When someone dies it's such a private time and yet so very public. That's how I'm feeling about the loss of my job. We didn't sit shiva only because CBS kicked us out so fast. (I did get some flowers.) I'm going to guess most of the time the entire world doesn't hear about your job change; maybe you can fake it for a few weeks. I don't have that option since my boss left on national television. Yesterday when I dropped my son Simon at school, some parent I'd never met asked "What are you going to do next?" I said, "Get a haircut." He laughed and I thought, no, really, that's all I have on my schedule for "next."
Wednesday I'll be 58 years old. I am wife to another woman and Ema (Hebrew for mother) to an 8 1/2 year old boy. I am a New Yorker, sober, a Jew, constantly struggling with my weight, a Democrat ... but more than anything I am an ex-employee of Dave Letterman. My mother Sophie, may she rest in peace, told me I was too sensitive to work in television and maybe she was right, but what else was I going to do with my life? I was not exactly astrophysicist material (ha ha ha, I'm killing in my head).
I started as the receptionist in pre-production on what we all called "the morning show" (really The David Letterman Show) on May 21, 1980. I worked for Dave for 35 years to the exact day. Reporters kept asking us why we all stayed so long. We stay because Anatevka is our home (What? You don't know Fiddler on the Roof?). We stayed because we are all in some way part of the land of misfit toys. Some more misfit than others. One of us had to touch every single guest that went out on stage, another (sometimes, maybe if no one was looking) licked Dave's make-up mirror. But mostly, we were the ones who didn't enjoy high school.
I was promoted from receptionist to production assistant when Jude Brennan (who came back and eventually became one of the Executive Producers at the Late Show) quit because she couldn't get up that early. She took one of those yellow legal pads and hand-wrote out how to do the job on 15 pages which I kept until our beloved cleaning woman Bea Clark accidentally threw them out.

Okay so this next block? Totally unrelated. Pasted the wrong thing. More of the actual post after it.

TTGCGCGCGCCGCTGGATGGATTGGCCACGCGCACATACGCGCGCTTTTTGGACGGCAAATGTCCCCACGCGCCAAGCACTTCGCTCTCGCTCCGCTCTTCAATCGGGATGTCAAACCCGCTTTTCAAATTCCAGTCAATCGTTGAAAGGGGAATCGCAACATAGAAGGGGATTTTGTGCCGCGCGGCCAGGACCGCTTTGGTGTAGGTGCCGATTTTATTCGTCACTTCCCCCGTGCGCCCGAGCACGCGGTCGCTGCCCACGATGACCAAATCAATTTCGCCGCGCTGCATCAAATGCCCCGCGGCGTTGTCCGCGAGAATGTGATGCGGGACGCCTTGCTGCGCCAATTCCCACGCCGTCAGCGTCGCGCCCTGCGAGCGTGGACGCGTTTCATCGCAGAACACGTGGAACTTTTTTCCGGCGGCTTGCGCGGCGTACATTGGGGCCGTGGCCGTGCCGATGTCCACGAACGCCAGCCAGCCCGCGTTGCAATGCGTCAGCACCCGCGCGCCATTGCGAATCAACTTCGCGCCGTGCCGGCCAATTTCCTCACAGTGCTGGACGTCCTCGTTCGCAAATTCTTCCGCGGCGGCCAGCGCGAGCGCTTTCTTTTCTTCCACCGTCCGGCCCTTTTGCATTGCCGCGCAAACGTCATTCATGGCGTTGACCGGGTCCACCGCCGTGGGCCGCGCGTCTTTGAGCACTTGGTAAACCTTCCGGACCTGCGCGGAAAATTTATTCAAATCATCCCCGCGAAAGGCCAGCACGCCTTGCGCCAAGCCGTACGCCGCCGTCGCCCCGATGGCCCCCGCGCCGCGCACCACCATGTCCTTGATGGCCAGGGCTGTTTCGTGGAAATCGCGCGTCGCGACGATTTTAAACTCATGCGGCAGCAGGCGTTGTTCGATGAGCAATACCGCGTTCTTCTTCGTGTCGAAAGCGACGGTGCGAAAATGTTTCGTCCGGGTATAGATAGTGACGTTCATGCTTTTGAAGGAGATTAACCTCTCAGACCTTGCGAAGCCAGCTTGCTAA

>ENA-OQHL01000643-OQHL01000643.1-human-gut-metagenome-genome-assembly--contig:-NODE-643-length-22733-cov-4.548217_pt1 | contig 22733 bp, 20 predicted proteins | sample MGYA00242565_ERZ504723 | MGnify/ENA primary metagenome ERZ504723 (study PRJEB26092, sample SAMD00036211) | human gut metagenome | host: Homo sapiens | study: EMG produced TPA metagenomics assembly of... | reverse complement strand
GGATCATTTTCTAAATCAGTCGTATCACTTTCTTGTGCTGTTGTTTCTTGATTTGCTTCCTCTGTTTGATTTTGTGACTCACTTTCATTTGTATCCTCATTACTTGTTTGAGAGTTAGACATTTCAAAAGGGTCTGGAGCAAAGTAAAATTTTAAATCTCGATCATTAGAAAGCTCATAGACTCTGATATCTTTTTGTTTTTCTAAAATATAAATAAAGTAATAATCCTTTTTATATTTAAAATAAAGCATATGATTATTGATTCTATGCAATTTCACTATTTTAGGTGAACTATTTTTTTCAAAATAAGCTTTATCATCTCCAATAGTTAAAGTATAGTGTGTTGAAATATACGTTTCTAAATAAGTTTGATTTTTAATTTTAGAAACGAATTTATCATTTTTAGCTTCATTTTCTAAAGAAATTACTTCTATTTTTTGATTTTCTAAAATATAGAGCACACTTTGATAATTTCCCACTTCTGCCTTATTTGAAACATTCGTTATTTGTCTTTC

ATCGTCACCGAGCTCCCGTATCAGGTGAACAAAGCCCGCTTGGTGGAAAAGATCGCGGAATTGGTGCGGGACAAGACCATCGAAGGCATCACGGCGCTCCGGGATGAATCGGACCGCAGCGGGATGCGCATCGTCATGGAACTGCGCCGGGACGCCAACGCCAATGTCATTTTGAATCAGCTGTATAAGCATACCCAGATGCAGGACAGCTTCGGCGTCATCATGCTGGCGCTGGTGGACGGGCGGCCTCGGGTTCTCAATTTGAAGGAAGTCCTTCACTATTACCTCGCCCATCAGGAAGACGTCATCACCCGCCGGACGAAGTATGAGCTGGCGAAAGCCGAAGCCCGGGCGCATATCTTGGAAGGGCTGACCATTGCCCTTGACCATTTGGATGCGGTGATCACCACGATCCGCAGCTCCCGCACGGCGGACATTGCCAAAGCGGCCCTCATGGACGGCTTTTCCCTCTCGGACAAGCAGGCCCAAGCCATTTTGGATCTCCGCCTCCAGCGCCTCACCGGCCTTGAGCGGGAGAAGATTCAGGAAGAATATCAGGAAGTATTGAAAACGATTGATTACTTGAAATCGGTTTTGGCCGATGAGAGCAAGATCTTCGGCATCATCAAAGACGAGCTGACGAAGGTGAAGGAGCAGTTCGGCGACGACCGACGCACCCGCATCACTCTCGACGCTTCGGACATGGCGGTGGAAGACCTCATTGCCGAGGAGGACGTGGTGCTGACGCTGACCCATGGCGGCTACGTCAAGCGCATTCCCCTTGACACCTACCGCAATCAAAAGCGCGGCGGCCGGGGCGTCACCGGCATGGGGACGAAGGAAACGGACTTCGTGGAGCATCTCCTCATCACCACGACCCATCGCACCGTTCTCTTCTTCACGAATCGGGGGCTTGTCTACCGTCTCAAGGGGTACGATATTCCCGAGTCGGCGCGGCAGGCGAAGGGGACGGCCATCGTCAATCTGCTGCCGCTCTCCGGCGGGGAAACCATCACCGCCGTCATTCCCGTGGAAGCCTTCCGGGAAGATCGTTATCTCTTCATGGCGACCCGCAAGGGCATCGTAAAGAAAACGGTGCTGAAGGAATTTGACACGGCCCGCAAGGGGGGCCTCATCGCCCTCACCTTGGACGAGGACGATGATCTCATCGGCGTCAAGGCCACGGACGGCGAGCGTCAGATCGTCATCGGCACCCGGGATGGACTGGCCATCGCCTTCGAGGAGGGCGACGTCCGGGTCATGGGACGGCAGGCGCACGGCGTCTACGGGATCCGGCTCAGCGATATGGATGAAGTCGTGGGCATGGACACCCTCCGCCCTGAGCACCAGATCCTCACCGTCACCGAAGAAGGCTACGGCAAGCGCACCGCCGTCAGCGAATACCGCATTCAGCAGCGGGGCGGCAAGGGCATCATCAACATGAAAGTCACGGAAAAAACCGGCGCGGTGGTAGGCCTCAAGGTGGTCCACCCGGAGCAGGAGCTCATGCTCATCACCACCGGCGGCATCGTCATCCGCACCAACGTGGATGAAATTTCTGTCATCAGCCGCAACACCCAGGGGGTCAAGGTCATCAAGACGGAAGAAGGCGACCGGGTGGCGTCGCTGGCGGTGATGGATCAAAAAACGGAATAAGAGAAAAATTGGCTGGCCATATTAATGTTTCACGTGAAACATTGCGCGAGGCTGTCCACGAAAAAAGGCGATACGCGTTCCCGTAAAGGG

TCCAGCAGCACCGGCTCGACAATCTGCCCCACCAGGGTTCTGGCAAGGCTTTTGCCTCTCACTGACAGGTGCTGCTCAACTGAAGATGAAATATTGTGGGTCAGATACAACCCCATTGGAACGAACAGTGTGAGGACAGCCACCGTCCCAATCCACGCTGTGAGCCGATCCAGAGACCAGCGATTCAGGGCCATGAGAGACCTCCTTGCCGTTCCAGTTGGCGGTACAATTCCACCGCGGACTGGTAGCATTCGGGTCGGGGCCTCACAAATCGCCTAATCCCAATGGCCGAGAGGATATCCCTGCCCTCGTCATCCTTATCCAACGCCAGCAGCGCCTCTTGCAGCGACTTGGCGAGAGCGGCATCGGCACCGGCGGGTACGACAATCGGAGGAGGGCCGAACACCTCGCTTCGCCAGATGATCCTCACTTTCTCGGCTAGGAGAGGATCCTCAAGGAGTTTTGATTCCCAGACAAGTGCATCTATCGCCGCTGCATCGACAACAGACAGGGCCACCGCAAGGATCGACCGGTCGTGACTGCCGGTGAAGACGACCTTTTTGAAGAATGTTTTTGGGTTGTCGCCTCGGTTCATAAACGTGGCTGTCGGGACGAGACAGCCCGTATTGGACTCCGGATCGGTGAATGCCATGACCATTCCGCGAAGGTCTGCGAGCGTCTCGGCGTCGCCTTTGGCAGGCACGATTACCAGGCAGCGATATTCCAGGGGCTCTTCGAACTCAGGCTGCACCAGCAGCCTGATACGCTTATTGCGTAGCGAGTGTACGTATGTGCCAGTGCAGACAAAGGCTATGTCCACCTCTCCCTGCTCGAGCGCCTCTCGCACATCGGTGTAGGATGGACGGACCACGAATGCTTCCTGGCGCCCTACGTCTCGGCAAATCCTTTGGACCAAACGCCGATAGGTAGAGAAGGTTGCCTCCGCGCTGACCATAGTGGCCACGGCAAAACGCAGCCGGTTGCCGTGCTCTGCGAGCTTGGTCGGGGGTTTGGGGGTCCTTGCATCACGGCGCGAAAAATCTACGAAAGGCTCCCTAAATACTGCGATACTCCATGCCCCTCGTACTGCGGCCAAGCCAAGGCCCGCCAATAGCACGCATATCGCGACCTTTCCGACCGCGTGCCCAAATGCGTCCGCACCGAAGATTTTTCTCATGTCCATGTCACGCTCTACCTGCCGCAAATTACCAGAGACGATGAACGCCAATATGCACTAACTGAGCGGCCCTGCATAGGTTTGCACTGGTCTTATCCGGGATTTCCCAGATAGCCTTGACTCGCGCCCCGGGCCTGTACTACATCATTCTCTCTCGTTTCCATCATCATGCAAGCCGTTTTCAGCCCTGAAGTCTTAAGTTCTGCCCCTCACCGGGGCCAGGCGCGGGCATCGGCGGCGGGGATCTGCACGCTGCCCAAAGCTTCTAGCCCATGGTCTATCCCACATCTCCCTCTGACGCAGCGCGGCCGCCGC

The morning show lasted 18 weeks. A year later, I was working on the NBC sitcom One of the Boys (which starred Mickey Rooney, Dana Carvey and the great Nathan Lane) when, walking in the halls of 30 Rock, I saw Dave. "Hey Gaines, how come you're not working on the new show?" he asked "Yeah", I replied, "How come?" I got the call to start pre-production on Late Night with David Letterman that night.
One day early on at Late Night Dave made a comment on air and I screamed a correction from backstage. I was normally pretty shy, but I just couldn't help myself and I sat right behind his desk. Shouting during the taping became something I ended up doing quite a lot. (Back then I thought if I could remember anything I would call my memoir Screaming from Backstage.)
Toward the end of Late Night I was in a recurring segment called "How's the Weather?" Dave would riffle through a phone book and I would randomly point at a number and then we'd call a stranger and ask "How's the weather?" We did this when we had nothing else and it only worked a third of the time. The last time we tried it no one was answering so we called my mother in Pompano Beach and she asked Dave if I was wearing my father's sweater. Before he could could answer, she said I wore his clothes because I was fat. "Put her on a diet Dave!" That ended random calling.